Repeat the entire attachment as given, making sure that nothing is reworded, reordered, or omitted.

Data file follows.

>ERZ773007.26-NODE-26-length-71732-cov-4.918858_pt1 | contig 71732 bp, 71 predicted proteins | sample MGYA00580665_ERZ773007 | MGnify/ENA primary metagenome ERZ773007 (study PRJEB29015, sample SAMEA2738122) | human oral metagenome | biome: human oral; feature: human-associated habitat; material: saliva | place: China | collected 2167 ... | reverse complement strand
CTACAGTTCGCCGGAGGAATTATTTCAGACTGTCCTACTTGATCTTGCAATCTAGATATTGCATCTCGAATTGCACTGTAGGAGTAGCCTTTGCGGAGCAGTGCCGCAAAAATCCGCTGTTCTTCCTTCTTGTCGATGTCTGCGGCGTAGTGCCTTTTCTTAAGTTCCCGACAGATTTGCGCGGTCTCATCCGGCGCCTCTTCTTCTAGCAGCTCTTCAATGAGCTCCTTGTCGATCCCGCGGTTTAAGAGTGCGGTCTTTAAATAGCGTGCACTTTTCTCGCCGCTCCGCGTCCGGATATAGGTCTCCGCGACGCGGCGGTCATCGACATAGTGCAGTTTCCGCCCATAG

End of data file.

>ERZ773007.26-NODE-26-length-71732-cov-4.918858_pt1 | contig 71732 bp, 71 predicted proteins | sample MGYA00580665_ERZ773007 | MGnify/ENA primary metagenome ERZ773007 (study PRJEB29015, sample SAMEA2738122) | human oral metagenome | biome: human oral; feature: human-associated habitat; material: saliva | place: China | collected 2167 ... | reverse complement strand
CTACAGTTCGCCGGAGGAATTATTTCAGACTGTCCTACTTGATCTTGCAATCTAGATATTGCATCTCGAATTGCACTGTAGGAGTAGCCTTTGCGGAGCAGTGCCGCAAAAATCCGCTGTTCTTCCTTCTTGTCGATGTCTGCGGCGTAGTGCCTTTTCTTAAGTTCCCGACAGATTTGCGCGGTCTCATCCGGCGCCTCTTCTTCTAGCAGCTCTTCAATGAGCTCCTTGTCGATCCCGCGGTTTAAGAGTGCGGTCTTTAAATAGCGTGCACTTTTCTCGCCGCTCCGCGTCCGGATATAGGTCTCCGCGACGCGGCGGTCATCGACATAGTGCAGTTTCCGCCCATAG